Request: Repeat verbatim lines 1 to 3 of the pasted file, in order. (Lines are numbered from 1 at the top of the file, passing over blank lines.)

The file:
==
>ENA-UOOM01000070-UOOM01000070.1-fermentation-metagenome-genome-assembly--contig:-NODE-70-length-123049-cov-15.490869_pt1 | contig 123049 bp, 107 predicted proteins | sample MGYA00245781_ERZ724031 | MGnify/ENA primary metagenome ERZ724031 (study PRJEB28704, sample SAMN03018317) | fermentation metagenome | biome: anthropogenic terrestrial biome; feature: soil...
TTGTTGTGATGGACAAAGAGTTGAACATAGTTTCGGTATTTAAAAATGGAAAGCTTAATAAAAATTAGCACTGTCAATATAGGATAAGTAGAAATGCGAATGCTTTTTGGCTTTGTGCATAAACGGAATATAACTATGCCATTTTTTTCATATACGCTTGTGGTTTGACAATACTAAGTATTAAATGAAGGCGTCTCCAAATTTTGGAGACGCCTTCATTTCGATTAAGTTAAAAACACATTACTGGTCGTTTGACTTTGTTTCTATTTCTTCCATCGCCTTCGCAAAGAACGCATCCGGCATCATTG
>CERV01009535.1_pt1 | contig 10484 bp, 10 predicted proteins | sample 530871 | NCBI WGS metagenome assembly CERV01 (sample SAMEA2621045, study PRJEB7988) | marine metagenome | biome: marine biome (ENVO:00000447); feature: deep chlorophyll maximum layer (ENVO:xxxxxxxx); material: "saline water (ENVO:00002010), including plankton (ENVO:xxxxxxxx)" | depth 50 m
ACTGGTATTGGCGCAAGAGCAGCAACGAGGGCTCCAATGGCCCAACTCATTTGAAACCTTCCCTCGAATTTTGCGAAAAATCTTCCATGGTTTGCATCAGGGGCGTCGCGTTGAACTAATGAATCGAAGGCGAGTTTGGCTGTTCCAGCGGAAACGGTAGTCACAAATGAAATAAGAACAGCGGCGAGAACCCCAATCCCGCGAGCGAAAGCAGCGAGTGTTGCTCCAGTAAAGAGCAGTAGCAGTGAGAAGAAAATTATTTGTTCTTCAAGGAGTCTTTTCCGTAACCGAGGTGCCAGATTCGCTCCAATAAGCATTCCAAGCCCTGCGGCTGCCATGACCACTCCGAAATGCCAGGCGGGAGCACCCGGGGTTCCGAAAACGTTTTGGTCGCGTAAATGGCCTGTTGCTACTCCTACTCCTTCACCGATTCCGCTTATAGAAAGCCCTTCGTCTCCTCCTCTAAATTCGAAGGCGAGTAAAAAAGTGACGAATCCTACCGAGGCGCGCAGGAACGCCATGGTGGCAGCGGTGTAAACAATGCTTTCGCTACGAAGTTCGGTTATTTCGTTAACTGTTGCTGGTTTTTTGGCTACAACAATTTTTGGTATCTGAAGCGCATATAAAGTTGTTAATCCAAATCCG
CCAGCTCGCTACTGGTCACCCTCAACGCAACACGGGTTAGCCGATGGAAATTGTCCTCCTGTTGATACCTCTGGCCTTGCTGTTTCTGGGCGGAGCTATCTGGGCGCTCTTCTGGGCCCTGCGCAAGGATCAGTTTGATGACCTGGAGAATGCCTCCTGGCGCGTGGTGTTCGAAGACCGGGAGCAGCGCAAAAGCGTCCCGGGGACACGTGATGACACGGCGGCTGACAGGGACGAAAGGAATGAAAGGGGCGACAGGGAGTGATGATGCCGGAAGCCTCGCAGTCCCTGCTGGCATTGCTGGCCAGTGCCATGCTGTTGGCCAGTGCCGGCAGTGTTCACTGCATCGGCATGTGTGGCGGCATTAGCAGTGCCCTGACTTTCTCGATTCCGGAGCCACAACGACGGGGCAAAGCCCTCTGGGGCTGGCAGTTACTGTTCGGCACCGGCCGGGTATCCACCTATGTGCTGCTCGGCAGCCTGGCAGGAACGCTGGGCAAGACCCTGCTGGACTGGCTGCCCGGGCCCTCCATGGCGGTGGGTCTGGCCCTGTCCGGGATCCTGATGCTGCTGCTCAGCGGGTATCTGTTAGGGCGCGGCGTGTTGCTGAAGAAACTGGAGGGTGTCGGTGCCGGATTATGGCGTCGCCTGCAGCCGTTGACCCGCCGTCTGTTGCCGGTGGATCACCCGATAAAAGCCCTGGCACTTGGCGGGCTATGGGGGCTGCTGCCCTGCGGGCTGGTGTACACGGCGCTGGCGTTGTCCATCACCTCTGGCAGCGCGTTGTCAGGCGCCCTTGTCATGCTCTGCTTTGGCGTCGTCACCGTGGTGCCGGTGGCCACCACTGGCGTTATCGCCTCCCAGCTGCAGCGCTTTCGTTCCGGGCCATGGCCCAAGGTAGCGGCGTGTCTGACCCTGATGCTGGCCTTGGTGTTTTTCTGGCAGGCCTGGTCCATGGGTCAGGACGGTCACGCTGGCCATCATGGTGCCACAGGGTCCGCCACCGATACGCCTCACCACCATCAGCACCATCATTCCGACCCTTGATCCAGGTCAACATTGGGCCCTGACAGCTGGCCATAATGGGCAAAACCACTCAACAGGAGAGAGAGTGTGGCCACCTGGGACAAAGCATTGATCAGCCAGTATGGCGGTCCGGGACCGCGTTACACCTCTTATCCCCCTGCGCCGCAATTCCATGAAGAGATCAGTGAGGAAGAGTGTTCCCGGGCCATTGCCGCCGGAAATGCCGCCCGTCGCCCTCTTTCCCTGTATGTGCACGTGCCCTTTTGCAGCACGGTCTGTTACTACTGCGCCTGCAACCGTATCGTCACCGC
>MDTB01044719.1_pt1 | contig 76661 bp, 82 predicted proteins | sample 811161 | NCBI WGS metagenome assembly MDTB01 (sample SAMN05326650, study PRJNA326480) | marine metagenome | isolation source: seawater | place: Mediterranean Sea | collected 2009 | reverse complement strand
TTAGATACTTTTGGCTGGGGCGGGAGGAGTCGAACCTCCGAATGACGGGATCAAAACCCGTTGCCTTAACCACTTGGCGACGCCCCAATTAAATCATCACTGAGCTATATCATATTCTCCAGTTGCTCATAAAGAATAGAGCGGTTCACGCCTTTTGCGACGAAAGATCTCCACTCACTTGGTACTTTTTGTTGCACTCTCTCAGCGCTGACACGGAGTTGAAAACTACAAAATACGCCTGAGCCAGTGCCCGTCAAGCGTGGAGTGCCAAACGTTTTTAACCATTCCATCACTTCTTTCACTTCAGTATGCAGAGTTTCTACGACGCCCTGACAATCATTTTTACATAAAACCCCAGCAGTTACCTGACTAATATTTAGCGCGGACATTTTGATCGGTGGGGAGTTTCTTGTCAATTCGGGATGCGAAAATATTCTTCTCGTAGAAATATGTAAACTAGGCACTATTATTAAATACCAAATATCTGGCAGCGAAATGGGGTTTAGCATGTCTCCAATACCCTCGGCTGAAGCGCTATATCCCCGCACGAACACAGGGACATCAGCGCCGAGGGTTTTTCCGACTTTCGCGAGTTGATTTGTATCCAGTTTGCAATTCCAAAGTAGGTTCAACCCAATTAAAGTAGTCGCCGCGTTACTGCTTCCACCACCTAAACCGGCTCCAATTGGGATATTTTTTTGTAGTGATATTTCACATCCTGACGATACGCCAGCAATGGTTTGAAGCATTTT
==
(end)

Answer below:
>ENA-UOOM01000070-UOOM01000070.1-fermentation-metagenome-genome-assembly--contig:-NODE-70-length-123049-cov-15.490869_pt1 | contig 123049 bp, 107 predicted proteins | sample MGYA00245781_ERZ724031 | MGnify/ENA primary metagenome ERZ724031 (study PRJEB28704, sample SAMN03018317) | fermentation metagenome | biome: anthropogenic terrestrial biome; feature: soil...
TTGTTGTGATGGACAAAGAGTTGAACATAGTTTCGGTATTTAAAAATGGAAAGCTTAATAAAAATTAGCACTGTCAATATAGGATAAGTAGAAATGCGAATGCTTTTTGGCTTTGTGCATAAACGGAATATAACTATGCCATTTTTTTCATATACGCTTGTGGTTTGACAATACTAAGTATTAAATGAAGGCGTCTCCAAATTTTGGAGACGCCTTCATTTCGATTAAGTTAAAAACACATTACTGGTCGTTTGACTTTGTTTCTATTTCTTCCATCGCCTTCGCAAAGAACGCATCCGGCATCATTG
>CERV01009535.1_pt1 | contig 10484 bp, 10 predicted proteins | sample 530871 | NCBI WGS metagenome assembly CERV01 (sample SAMEA2621045, study PRJEB7988) | marine metagenome | biome: marine biome (ENVO:00000447); feature: deep chlorophyll maximum layer (ENVO:xxxxxxxx); material: "saline water (ENVO:00002010), including plankton (ENVO:xxxxxxxx)" | depth 50 m